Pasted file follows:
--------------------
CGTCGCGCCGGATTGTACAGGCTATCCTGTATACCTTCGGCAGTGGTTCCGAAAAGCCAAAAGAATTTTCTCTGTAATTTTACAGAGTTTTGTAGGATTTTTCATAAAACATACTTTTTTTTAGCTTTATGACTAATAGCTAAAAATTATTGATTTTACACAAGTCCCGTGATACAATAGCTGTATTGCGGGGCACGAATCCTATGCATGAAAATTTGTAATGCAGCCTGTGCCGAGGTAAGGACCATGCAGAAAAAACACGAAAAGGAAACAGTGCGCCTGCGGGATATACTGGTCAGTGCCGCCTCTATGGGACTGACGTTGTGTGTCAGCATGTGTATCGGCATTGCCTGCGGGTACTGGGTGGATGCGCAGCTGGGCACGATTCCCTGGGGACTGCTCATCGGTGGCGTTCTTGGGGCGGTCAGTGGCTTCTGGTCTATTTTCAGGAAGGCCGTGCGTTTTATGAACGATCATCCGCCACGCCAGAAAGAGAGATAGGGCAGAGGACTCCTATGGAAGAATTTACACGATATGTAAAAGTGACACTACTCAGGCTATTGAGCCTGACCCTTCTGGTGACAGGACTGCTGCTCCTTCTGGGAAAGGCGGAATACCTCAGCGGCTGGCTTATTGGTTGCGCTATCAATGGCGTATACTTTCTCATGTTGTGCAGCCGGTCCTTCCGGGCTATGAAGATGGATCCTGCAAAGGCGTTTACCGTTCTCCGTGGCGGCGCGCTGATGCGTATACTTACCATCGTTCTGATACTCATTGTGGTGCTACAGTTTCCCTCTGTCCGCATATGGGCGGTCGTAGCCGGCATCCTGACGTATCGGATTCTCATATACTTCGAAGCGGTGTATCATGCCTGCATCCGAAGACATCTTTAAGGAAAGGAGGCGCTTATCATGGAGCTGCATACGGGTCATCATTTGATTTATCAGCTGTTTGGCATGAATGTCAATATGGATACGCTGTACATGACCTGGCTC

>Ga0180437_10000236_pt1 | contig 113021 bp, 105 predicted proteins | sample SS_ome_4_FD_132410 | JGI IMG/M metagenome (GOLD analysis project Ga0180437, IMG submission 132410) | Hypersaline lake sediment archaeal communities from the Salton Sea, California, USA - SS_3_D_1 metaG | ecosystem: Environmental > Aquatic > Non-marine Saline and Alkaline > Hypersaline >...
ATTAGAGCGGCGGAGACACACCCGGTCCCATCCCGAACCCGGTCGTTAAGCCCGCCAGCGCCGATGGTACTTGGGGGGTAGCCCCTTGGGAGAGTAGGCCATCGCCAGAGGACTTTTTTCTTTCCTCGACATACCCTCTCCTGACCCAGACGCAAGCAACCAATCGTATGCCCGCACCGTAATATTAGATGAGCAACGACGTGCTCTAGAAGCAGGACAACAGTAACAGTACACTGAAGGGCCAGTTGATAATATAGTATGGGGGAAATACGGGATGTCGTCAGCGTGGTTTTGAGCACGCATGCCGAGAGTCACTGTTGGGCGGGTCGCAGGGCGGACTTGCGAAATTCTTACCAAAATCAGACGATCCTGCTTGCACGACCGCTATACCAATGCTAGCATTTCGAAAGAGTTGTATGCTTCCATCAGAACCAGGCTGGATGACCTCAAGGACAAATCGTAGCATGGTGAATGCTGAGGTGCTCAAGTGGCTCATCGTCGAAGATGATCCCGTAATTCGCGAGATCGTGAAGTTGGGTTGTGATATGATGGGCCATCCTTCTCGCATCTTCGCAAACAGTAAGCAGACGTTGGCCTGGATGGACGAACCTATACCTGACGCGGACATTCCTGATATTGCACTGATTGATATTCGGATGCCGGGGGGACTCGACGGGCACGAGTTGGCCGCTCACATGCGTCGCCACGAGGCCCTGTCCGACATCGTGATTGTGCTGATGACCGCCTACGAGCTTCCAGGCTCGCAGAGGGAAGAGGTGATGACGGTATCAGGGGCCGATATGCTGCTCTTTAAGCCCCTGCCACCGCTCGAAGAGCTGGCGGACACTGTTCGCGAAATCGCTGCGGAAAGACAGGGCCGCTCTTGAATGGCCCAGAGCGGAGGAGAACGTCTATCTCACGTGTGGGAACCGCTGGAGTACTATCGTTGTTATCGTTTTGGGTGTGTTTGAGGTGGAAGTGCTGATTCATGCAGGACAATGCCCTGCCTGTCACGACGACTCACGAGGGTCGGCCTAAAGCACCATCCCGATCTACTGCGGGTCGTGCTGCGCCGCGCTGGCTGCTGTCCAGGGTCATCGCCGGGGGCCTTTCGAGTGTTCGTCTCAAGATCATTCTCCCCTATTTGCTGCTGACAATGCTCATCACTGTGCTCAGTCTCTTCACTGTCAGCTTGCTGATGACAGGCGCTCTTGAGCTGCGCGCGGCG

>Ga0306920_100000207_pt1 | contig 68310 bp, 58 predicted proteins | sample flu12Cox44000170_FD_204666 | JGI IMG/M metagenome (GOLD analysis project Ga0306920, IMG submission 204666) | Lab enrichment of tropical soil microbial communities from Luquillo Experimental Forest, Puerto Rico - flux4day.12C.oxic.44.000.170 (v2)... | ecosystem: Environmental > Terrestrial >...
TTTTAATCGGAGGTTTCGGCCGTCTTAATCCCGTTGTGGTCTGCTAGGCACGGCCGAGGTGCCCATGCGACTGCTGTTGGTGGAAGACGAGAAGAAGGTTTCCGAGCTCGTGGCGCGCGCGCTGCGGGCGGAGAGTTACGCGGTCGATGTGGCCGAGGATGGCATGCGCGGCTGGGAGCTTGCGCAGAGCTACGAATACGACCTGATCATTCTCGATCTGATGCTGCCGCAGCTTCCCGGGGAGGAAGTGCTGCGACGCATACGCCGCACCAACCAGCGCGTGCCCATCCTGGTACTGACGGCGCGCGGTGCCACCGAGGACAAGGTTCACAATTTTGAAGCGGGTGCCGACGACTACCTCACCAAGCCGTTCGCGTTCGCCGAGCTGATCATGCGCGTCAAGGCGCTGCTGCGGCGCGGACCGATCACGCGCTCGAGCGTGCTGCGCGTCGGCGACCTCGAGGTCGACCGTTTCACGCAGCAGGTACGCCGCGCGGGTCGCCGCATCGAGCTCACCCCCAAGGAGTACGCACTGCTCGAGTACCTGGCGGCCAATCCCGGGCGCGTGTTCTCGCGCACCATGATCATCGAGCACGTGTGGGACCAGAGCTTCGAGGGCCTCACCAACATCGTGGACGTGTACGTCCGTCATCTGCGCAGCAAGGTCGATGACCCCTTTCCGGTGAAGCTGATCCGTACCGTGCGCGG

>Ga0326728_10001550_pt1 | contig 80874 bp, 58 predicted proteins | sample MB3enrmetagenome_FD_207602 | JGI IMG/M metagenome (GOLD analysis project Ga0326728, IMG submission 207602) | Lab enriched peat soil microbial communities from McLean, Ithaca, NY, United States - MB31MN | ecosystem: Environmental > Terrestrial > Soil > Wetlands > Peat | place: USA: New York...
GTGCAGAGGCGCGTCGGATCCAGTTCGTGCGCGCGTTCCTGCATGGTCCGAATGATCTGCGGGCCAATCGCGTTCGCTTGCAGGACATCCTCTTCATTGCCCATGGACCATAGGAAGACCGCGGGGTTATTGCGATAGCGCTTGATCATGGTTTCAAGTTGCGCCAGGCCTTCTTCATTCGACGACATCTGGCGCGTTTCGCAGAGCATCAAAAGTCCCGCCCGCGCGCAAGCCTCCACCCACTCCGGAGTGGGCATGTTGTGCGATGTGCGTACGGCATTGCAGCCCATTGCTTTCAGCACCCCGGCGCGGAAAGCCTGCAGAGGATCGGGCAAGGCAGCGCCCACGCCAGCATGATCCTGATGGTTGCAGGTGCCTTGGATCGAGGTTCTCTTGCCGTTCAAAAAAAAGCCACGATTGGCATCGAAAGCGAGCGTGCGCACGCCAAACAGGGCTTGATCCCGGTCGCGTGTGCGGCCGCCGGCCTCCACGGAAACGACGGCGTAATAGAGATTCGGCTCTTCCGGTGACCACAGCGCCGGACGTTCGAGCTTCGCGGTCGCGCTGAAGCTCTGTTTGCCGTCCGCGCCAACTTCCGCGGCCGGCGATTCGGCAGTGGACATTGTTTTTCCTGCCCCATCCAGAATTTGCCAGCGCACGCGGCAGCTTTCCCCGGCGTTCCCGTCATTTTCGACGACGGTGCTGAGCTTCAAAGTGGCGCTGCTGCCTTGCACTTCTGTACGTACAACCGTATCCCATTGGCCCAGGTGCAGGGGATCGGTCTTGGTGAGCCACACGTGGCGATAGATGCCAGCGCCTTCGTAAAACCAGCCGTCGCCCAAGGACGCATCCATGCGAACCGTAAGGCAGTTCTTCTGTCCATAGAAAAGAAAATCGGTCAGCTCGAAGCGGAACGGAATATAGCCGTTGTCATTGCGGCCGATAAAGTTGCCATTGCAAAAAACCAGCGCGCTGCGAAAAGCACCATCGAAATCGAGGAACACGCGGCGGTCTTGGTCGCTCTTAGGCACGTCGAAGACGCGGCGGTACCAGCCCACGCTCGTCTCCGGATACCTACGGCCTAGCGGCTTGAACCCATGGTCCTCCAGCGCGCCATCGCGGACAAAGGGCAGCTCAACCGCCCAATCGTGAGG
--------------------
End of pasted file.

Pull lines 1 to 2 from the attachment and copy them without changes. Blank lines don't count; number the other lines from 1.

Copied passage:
CGTCGCGCCGGATTGTACAGGCTATCCTGTATACCTTCGGCAGTGGTTCCGAAAAGCCAAAAGAATTTTCTCTGTAATTTTACAGAGTTTTGTAGGATTTTTCATAAAACATACTTTTTTTTAGCTTTATGACTAATAGCTAAAAATTATTGATTTTACACAAGTCCCGTGATACAATAGCTGTATTGCGGGGCACGAATCCTATGCATGAAAATTTGTAATGCAGCCTGTGCCGAGGTAAGGACCATGCAGAAAAAACACGAAAAGGAAACAGTGCGCCTGCGGGATATACTGGTCAGTGCCGCCTCTATGGGACTGACGTTGTGTGTCAGCATGTGTATCGGCATTGCCTGCGGGTACTGGGTGGATGCGCAGCTGGGCACGATTCCCTGGGGACTGCTCATCGGTGGCGTTCTTGGGGCGGTCAGTGGCTTCTGGTCTATTTTCAGGAAGGCCGTGCGTTTTATGAACGATCATCCGCCACGCCAGAAAGAGAGATAGGGCAGAGGACTCCTATGGAAGAATTTACACGATATGTAAAAGTGACACTACTCAGGCTATTGAGCCTGACCCTTCTGGTGACAGGACTGCTGCTCCTTCTGGGAAAGGCGGAATACCTCAGCGGCTGGCTTATTGGTTGCGCTATCAATGGCGTATACTTTCTCATGTTGTGCAGCCGGTCCTTCCGGGCTATGAAGATGGATCCTGCAAAGGCGTTTACCGTTCTCCGTGGCGGCGCGCTGATGCGTATACTTACCATCGTTCTGATACTCATTGTGGTGCTACAGTTTCCCTCTGTCCGCATATGGGCGGTCGTAGCCGGCATCCTGACGTATCGGATTCTCATATACTTCGAAGCGGTGTATCATGCCTGCATCCGAAGACATCTTTAAGGAAAGGAGGCGCTTATCATGGAGCTGCATACGGGTCATCATTTGATTTATCAGCTGTTTGGCATGAATGTCAATATGGATACGCTGTACATGACCTGGCTC

>Ga0180437_10000236_pt1 | contig 113021 bp, 105 predicted proteins | sample SS_ome_4_FD_132410 | JGI IMG/M metagenome (GOLD analysis project Ga0180437, IMG submission 132410) | Hypersaline lake sediment archaeal communities from the Salton Sea, California, USA - SS_3_D_1 metaG | ecosystem: Environmental > Aquatic > Non-marine Saline and Alkaline > Hypersaline >...